Fewer men are being screened for prostate cancer, and fewer early-stage cases are being detected, according to two studies published Tuesday in The Journal of the American Medical Association.
The number of cases has dropped not because the disease is becoming less common but because there is less effort to find it, the researchers said.
The declines in both screening and incidence “could have significant public health implications,” the authors of one of the studies wrote, but they added that it was too soon to tell whether the changes would affect death rates from the disease.
About 220,800 new cases of prostate cancer are expected in 2015, along with 27,540 deaths, according to the American Cancer Society.
Screening for prostate cancer, like mammography for breast cancer, has long been a subject of intense debate, with advocates insisting that it saves lives and detractors arguing that it leads to too much unnecessary treatment.
The decrease in testing is almost certainly a result of a recommendation against screening made in 2012 by the United States Preventive Services Task Force. The task force, an independent panel of experts picked by the government, found that risks outweighed the benefits of routine blood tests for prostate-specific antigen, or PSA, a protein associated with prostate cancer.
Because prostate cancer often grows slowly, the panel said, screening finds many tumors that might never have harmed the patient. But they are treated anyway. As a result, it concluded, testing saves few lives and leads too many men into unneeded surgery or radiation, which often leaves them impotent and incontinent.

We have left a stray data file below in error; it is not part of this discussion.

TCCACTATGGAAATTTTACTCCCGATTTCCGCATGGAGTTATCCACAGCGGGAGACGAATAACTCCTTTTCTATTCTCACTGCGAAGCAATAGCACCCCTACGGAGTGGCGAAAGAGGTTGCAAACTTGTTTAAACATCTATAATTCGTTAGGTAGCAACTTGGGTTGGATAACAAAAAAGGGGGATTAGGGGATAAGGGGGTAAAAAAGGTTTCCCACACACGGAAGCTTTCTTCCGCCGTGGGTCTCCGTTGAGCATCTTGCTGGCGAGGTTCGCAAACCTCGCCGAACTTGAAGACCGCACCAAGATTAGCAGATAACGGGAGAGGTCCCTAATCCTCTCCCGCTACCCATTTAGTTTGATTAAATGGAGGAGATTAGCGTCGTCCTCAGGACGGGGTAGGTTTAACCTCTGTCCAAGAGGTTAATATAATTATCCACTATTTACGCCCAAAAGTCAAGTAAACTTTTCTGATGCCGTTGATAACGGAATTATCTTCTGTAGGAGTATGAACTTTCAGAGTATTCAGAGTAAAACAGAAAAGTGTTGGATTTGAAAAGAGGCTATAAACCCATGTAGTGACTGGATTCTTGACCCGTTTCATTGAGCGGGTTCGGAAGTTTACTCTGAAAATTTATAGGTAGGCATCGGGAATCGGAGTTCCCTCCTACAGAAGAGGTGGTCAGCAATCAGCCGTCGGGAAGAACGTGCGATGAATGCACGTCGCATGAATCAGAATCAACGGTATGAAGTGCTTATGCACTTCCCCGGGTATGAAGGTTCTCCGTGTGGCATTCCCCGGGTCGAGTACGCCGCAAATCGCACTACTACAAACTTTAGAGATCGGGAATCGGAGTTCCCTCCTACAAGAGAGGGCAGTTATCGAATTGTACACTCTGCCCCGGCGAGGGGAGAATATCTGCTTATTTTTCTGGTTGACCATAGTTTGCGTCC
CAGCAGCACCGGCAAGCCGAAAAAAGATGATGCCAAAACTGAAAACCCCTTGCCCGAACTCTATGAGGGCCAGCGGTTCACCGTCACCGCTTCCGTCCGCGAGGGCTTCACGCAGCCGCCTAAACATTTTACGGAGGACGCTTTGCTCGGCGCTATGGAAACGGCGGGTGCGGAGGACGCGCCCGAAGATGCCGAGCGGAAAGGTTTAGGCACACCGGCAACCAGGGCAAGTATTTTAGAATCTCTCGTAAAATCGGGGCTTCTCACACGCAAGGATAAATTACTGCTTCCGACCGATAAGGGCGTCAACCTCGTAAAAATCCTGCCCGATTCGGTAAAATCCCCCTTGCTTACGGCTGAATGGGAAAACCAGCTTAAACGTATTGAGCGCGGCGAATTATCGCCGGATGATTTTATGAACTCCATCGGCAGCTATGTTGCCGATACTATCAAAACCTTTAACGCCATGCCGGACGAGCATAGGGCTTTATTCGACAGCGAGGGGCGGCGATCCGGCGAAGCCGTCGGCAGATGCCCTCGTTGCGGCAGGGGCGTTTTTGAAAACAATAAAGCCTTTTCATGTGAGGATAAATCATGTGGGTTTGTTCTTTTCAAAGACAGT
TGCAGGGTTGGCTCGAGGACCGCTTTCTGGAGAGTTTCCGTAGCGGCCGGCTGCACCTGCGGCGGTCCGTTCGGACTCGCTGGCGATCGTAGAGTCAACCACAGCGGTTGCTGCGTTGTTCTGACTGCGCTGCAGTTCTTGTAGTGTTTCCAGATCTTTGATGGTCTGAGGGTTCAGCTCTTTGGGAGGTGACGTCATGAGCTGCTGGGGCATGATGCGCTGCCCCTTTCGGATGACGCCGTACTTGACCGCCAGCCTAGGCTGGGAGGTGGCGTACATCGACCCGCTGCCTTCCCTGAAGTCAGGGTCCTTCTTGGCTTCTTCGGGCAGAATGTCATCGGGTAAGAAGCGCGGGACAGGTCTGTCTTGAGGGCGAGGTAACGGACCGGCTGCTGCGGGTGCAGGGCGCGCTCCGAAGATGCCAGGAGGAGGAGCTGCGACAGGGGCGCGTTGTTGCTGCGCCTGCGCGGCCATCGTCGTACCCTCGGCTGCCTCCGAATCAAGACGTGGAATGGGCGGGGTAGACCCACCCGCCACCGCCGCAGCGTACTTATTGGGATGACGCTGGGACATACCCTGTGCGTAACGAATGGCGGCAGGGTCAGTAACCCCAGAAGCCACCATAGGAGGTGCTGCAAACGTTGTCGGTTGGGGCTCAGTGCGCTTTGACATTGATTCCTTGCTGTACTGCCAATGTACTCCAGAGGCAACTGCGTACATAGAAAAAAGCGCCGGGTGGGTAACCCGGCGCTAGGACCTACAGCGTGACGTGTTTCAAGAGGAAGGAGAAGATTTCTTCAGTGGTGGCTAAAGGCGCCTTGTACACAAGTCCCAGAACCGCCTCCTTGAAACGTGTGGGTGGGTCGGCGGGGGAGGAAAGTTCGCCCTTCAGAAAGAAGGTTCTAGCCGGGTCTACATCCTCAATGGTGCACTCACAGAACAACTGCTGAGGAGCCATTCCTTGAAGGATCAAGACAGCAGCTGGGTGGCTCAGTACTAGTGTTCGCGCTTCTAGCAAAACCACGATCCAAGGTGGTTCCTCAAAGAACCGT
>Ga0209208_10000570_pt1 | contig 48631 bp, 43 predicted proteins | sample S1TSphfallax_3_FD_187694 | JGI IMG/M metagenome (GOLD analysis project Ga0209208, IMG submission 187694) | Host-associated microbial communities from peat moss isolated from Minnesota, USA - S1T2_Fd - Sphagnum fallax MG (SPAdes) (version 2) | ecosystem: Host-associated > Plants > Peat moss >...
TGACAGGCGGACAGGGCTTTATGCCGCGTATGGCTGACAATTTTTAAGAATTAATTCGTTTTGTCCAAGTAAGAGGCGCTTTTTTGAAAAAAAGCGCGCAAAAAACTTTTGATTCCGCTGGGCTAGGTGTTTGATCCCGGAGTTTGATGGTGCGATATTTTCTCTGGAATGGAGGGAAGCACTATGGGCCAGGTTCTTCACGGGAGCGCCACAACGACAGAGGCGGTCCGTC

An editorial accompanying the articles, by Dr. David F. Penson, the chairman of urologic surgery at Vanderbilt University Medical Center, acknowledged that too much screening could do harm but suggested that the pendulum had swung too far the other way.
Rather than issuing a blanket recommendation against screening, Dr. Penson said, it would be better to “screen smarter” by testing most men less often and focusing more on those at high risk.
One of the new studies, by researchers from the American Cancer Society, found that early-stage diagnoses of prostate cancer per 100,000 men age 50 and older dropped to 416.2 in 2012, from 540.8 cases in 2008, with the biggest decrease occurring from 2011 to 2012 — after a draft of the task force guidelines was released in October 2011. The authors estimated that the total number of diagnoses decreased to 180,043 in 2012 from 213,562 in 2011 — a difference of 33,519 cases.
That difference may indicate that many men were spared needless treatment — exactly what the task force had hoped to accomplish with its guidelines. But the authors also said, “Less screening or discontinuing screening may lead to missed opportunities for detecting biologically important lesions at an early stage and preventing deaths from prostate cancer.”
(Click here to read the full article, written by Denise Grady, NY Times)